Maggie gets more aggressive with her mother's treatment as Diane's health begins to deteriorate.

By Nivea Serrao
March 30, 2017 at 10:55 PM EDT
Richard Cartwright/ABC
S13 E18
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“Goodbye, Mom.”

With two words, Meredith effectively summarizes the general theme of the whole episode: a long goodbye to Diane Pierce. But let’s not skip ahead to the (super sad) end just yet.

The episode kicks off with Maggie’s mom’s health slowly deteriorating and her surgeons (Meredith, Riggs, Jackson, Richard, and Bailey) recommending that she get an exploratory surgery but take some time off to rest and recuperate first. Only Maggie wants to get it done immediately — something that happens repeatedly within the hour.

The first time occurs when the younger Pierce wants her mother to get a laparoscopic procedure done. Only this time, Meredith puts her foot down because she doesn’t want to cause Diane pain. Unfortunately, she’s fired for her efforts.

This news shocks Jackson, Richard, and Bailey, whom Maggie goes to with news of an experimental trial that her mother would be a perfect fit for. All three surgeons recognize that this is a terrible idea. Only none of them can tell her. Jackson feels bad he kept her mom’s cancer secret, Richard is a guilty dad, and Bailey… well, Bailey just doesn’t want to, and I don’t blame her. Maggie is not at her most reasonable right now.

Nonetheless, Richard ends up talking to Diane and warns of the toll the aggressive trial will take on her body. Turns out she’s aware, but she trusts Maggie, who thinks it’s a good idea. Richard points out that this is why they don’t let surgeons operate on family members. But Diane is not changing her mind, so she moves to a special room in the hospital, and Bailey comes in to warn of her of all the side effects. Because there are many. And they really don’t know which ones Diane will suffer from.

As the trial begins, we see that Maggie’s mother suffers from all the side effects. And it isn’t pretty. Because as Bailey warned, things will get much, much worse before they have a chance of getting any better. While this is happening, Meredith says what we’re all thinking: that Diane is doing whatever Maggie wants, and it’s killing the poor woman faster.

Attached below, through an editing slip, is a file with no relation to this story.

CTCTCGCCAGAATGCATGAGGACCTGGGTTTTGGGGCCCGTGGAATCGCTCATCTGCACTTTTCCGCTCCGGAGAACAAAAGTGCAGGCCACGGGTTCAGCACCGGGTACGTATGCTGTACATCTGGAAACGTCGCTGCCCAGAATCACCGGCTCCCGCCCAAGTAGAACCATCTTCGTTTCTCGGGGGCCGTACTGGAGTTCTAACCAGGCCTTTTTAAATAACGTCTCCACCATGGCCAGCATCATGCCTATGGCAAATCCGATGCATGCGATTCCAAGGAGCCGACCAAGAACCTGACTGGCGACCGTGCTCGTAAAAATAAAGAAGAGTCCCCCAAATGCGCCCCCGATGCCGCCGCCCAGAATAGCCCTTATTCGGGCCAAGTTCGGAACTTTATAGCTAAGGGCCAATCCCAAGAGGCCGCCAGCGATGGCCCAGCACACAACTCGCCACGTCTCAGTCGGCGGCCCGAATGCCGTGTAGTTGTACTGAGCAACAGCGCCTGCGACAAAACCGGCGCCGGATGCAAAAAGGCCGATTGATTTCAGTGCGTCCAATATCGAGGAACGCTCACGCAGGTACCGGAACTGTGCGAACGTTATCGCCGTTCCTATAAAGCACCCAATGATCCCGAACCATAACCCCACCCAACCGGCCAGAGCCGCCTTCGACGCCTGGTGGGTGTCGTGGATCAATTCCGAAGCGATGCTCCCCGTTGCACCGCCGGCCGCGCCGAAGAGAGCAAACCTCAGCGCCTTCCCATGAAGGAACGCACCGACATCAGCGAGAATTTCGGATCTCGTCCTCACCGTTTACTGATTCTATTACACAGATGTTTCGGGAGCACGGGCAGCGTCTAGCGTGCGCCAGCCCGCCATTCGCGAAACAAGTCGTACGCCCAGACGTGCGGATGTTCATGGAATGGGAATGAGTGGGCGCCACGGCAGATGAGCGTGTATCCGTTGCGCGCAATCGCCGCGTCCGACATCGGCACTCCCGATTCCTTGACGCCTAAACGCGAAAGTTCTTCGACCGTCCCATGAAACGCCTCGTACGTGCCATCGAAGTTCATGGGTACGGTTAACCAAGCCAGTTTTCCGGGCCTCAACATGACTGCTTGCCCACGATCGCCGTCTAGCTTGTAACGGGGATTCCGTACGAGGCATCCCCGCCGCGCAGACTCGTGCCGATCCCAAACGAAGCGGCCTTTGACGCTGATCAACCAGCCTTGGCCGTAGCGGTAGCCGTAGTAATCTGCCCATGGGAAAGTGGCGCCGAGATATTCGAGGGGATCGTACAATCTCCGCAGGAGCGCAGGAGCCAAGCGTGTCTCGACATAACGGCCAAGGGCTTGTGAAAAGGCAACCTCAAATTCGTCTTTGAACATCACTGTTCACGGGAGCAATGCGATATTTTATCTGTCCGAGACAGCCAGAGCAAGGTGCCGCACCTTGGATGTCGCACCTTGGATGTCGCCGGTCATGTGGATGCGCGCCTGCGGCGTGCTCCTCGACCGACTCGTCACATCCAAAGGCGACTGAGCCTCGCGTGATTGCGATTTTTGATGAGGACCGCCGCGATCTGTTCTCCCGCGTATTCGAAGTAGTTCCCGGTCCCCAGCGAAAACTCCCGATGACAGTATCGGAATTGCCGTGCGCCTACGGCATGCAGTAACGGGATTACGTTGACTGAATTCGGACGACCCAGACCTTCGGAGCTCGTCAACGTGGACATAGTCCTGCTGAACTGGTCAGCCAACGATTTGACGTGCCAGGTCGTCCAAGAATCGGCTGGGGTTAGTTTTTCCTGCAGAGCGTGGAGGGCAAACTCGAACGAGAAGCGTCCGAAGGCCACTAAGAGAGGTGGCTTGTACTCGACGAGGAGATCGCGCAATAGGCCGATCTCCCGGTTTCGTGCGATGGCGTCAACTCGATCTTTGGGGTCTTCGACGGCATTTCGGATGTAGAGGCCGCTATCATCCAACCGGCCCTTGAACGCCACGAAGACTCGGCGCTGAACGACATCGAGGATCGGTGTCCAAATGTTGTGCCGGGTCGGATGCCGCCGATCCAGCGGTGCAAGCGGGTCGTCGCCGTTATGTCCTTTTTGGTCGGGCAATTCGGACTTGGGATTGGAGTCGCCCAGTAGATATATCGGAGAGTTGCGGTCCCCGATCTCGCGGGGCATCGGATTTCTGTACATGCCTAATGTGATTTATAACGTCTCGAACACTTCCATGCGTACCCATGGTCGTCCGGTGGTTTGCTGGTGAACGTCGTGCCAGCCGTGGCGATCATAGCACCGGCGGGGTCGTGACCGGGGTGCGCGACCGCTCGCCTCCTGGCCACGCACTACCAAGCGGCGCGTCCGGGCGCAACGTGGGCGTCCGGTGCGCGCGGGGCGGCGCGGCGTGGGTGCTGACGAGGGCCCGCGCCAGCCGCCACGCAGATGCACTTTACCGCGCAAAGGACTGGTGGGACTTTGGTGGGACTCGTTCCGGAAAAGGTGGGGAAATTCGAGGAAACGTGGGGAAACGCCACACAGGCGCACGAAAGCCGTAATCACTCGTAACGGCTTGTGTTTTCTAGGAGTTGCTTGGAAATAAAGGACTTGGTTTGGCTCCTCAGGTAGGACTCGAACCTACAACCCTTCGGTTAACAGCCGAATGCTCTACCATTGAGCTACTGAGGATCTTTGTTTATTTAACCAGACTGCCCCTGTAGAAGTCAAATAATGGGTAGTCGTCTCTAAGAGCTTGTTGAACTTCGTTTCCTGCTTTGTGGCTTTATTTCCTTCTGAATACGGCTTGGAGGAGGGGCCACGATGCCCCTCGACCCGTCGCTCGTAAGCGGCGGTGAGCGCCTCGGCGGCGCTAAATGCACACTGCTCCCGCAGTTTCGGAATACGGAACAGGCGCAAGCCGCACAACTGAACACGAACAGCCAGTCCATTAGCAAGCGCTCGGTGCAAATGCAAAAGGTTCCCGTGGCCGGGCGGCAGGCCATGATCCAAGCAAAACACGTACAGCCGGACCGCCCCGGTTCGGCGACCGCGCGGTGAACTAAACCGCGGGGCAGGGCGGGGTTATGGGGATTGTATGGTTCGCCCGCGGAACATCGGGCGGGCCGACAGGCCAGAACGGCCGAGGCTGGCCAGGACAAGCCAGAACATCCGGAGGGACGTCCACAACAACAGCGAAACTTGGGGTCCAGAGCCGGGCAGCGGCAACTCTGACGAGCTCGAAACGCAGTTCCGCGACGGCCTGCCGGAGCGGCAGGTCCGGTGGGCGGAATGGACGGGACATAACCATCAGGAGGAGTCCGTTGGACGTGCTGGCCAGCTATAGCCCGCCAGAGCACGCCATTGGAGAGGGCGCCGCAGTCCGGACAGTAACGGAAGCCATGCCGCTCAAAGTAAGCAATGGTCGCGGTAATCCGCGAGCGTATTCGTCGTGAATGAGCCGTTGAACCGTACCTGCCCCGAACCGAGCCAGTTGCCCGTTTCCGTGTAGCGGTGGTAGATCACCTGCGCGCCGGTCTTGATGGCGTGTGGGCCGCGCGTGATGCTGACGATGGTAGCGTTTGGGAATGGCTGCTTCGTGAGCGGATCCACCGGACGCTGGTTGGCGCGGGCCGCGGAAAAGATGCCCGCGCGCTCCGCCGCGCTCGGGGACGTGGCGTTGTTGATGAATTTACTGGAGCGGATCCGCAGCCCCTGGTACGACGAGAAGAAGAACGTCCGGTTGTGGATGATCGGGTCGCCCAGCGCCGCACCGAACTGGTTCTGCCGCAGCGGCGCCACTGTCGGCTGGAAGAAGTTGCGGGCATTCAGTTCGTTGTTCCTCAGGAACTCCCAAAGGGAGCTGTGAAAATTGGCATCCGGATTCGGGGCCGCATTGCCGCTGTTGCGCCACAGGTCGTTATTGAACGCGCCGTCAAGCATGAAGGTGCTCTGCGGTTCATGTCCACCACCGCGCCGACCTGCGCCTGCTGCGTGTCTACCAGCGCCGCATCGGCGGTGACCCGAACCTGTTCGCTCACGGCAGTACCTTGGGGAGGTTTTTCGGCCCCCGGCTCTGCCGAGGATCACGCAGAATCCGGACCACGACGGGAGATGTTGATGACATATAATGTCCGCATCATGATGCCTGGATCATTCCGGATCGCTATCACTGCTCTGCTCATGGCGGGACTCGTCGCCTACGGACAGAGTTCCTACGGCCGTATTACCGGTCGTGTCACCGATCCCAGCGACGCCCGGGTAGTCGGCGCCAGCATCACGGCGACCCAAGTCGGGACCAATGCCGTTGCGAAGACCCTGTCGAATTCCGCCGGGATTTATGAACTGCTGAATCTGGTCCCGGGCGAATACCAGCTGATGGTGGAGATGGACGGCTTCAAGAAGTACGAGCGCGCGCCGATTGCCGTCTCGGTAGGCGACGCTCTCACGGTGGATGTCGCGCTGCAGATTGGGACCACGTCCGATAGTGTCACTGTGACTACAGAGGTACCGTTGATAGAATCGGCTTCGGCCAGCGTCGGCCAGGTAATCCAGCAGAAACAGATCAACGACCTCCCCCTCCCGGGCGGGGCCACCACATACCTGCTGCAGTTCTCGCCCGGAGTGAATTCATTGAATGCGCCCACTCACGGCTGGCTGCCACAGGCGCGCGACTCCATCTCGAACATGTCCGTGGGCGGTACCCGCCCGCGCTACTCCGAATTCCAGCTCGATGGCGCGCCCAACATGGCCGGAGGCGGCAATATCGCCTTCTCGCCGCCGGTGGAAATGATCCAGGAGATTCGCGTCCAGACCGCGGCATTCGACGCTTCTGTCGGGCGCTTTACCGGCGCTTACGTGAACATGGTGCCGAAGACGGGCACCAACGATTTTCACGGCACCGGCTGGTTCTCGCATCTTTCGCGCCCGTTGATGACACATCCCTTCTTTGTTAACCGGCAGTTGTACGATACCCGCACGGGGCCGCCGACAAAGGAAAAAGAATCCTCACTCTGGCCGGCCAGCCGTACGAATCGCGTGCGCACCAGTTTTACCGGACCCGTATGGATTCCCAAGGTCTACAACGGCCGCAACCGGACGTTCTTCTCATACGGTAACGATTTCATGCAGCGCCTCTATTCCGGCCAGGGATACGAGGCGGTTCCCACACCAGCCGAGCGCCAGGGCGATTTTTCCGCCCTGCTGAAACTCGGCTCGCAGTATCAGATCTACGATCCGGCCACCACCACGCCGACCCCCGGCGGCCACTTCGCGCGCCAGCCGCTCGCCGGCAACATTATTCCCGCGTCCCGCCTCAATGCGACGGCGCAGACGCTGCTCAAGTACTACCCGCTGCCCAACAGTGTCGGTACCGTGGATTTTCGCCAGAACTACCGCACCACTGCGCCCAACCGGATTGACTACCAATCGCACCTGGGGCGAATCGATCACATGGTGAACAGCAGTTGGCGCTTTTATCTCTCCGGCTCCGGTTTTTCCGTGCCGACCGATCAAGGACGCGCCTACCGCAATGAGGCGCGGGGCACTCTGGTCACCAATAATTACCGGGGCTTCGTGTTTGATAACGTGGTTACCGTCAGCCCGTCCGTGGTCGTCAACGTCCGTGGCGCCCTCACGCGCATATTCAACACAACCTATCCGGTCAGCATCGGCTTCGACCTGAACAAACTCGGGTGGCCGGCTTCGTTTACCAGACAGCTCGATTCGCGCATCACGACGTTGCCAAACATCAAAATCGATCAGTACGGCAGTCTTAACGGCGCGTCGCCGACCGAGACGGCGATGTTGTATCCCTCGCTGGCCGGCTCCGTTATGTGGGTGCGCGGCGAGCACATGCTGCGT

Not that you can tell, with Diane’s sudden burst of energy that sees her reorganize the pantry and clean Meredith’s kitchen. She also wants to teach Maggie how to make her lasagna. At first the young surgeon is adamant her mother not pass down any wisdom, but the older Pierce argues that she’s old and deserves to be able to rest and have her daughter make her lasagna for her. So Maggie learns how to make noodles from scratch — something she reiterates when the Jackson, Arizona, and Richard carpool arrives (bearing wine!).

The impromptu dinner party turns out to be a fun affair, as Diane tells stories of how two-year-old Maggie learned to read, something she credits to Richard and Ellis. Things get a wee bit awkward when she mentions she wants to pay her respects to the deceased Grey. After some attempts at deflection, Meredith brings up that they disposed Ellis’ ashes down the drain of her favorite OR. This cracks Diane up, which then makes her start coughing up blood…

The ambulance pulls up at Grey Sloan and Diane is taken in, with Maggie stepping out following and after her — not unlike Meredith and her mother all those seasons ago. As we find out, Mama Pierce suffered an esophageal tear that requires surgery. Bailey steps in to do it, telling Richard to go comfort his daughter. But the old chief doesn’t buy it. He says his well-being hasn’t been Bailey’s priority for a while and that she is the last person he’d call on for help.

Meanwhile, Jackson, Amelia, and Richard are attempting to check in on Maggie and talk her into letting her mother take a rest, but the cardio surgeon is determined to get Diane back on her feet so she’s eligible for the trial. And while I get that they care about and want to respect Maggie and her mother’s wishes, isn’t it against their oaths as doctors to let this continue happening?

Luckily Meredith is listening to my pleas, and she steps in and warns Maggie that her mom is too sick and that this is hurting, not healing, her. She also points out that of course Diane can’t say so when her surgeon daughter (whom she clearly loves and values) is standing right there in the room with her. Only Maggie doesn’t take the observation too well. She points out that she loves her mother enough to not pour her down a drain. OUCH. And if things can’t get more awkward, Riggs saw the whole thing. He attempts to comfort Meredith, but she’s not having it right now.